Mathematician Pierre de Fermat (1601–1665) had completed a manuscript for his pioneering work in analytic geometry by the time he was 35, but he also helped lay the groundwork for probability theory when he was 53. Fermat's example contradicts what G. H. Hardy said in his essay, A Mathematician's Apology (full text here):
"No mathematician should ever allow himself to forget that mathematics, more than any other art or science, is a young man's game." G. H. Hardy (1877 – 1947)Hardy may have been right that original mathematics is the most difficult discipline to continue into middle age and beyond, but Gladwell says something else is going on. Gladwell's article covers the work of University of Chicago economist, David Galenson, who showed that there are two different life cycles of artistic creativity — the conceptual and the experimental. Gladwell writes:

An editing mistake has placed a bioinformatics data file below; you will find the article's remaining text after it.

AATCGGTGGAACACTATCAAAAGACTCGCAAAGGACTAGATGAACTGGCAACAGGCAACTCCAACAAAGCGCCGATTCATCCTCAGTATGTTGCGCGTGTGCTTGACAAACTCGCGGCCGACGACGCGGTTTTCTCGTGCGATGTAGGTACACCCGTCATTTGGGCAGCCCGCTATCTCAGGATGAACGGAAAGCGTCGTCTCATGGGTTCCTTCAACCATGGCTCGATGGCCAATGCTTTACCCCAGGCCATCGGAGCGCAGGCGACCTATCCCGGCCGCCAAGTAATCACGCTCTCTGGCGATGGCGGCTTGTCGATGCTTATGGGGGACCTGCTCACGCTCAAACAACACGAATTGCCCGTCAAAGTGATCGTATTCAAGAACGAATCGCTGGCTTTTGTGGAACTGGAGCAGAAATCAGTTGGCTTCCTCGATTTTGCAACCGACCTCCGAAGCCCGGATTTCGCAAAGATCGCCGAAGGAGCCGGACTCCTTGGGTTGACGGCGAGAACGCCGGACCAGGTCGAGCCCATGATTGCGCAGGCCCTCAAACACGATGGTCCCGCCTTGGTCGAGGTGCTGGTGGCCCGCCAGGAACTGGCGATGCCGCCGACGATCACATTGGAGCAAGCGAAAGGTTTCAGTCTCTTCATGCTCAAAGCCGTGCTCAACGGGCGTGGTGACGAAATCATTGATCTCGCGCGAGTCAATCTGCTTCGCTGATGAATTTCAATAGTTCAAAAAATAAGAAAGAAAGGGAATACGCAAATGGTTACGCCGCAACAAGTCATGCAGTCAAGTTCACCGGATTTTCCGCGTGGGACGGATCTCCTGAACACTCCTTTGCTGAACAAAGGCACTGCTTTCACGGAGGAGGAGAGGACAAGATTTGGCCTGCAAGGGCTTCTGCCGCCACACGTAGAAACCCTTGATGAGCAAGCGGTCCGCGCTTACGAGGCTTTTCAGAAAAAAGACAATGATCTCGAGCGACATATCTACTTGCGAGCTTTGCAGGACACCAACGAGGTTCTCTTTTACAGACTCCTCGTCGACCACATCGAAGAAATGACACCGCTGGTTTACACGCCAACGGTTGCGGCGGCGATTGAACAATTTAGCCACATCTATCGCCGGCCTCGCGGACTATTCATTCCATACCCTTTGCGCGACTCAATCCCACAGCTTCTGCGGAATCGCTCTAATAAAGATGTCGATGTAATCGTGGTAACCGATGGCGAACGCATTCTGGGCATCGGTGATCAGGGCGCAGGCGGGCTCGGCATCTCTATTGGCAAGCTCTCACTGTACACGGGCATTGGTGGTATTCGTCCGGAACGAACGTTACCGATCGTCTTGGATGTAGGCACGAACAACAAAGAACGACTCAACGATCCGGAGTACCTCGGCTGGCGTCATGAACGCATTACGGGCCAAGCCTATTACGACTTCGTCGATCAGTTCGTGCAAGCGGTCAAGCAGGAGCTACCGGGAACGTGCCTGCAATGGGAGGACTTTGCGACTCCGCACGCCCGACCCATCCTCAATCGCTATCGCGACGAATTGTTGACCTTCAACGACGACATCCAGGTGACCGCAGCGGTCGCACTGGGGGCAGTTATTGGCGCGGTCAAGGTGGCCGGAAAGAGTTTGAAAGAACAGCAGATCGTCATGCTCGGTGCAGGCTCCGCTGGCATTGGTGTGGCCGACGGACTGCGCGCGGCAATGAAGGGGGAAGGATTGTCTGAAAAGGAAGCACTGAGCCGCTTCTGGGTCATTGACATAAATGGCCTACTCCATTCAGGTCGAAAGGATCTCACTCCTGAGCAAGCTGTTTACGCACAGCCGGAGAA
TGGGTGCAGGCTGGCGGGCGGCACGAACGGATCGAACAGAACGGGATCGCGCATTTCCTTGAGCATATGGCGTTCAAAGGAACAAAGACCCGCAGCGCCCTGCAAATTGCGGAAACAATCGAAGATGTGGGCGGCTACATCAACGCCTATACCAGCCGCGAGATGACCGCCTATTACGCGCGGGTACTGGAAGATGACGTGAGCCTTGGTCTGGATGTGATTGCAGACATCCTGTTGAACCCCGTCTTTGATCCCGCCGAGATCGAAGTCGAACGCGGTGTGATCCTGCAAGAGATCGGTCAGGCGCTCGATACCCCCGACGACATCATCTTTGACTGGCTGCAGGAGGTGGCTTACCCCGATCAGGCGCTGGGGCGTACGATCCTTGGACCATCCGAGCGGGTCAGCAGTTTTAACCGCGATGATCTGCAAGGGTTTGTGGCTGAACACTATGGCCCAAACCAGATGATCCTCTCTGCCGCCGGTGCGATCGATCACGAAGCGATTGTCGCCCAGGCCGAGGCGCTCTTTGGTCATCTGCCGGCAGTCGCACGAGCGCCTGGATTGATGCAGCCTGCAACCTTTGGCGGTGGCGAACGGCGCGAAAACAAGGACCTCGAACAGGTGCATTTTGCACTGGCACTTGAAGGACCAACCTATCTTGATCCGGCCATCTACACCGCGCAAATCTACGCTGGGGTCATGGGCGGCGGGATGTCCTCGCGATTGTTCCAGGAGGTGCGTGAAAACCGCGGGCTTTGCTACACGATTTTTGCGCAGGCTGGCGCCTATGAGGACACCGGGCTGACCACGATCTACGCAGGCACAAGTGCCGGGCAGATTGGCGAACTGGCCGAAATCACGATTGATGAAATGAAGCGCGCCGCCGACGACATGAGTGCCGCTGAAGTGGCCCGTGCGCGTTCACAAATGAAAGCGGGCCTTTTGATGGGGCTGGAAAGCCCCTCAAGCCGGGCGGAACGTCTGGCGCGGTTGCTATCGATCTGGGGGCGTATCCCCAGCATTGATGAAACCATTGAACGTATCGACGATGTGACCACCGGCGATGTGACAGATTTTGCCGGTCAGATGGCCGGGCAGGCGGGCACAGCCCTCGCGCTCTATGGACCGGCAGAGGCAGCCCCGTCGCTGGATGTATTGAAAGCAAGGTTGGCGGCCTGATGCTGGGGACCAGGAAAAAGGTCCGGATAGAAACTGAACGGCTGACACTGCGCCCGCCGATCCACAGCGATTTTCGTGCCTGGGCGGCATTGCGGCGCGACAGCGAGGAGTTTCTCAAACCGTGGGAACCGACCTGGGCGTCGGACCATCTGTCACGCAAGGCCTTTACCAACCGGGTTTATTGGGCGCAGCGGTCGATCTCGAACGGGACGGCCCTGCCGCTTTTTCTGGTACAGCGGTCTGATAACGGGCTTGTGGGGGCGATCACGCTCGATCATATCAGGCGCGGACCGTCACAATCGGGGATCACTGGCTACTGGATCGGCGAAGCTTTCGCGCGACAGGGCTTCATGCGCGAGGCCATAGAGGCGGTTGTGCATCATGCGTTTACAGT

"The Cézannes of the world bloom late not as a result of some defect in character, or distraction, or lack of ambition, but because the kind of creativity that proceeds through trial and error necessarily takes a long time to come to fruition."Fermat was a lawyer first, and though devoted to mathematics, he never felt the need to publish. His work survives through correspondence and notes he made, rather than finished writings. It seems to me that he chose to be the experimentalist, and wasn't distracted by his own early success. Like Cézanne, Fermat was more interested in the process of discovery, and less distracted by his own success.
I usually end a post with a gratuitous link to some new artwork of mine. In this case, I'm connecting Fermat's spiral, which he discussed in 1636, to the first drawing for a new series — Fermat's Spiral. (More to come. . .)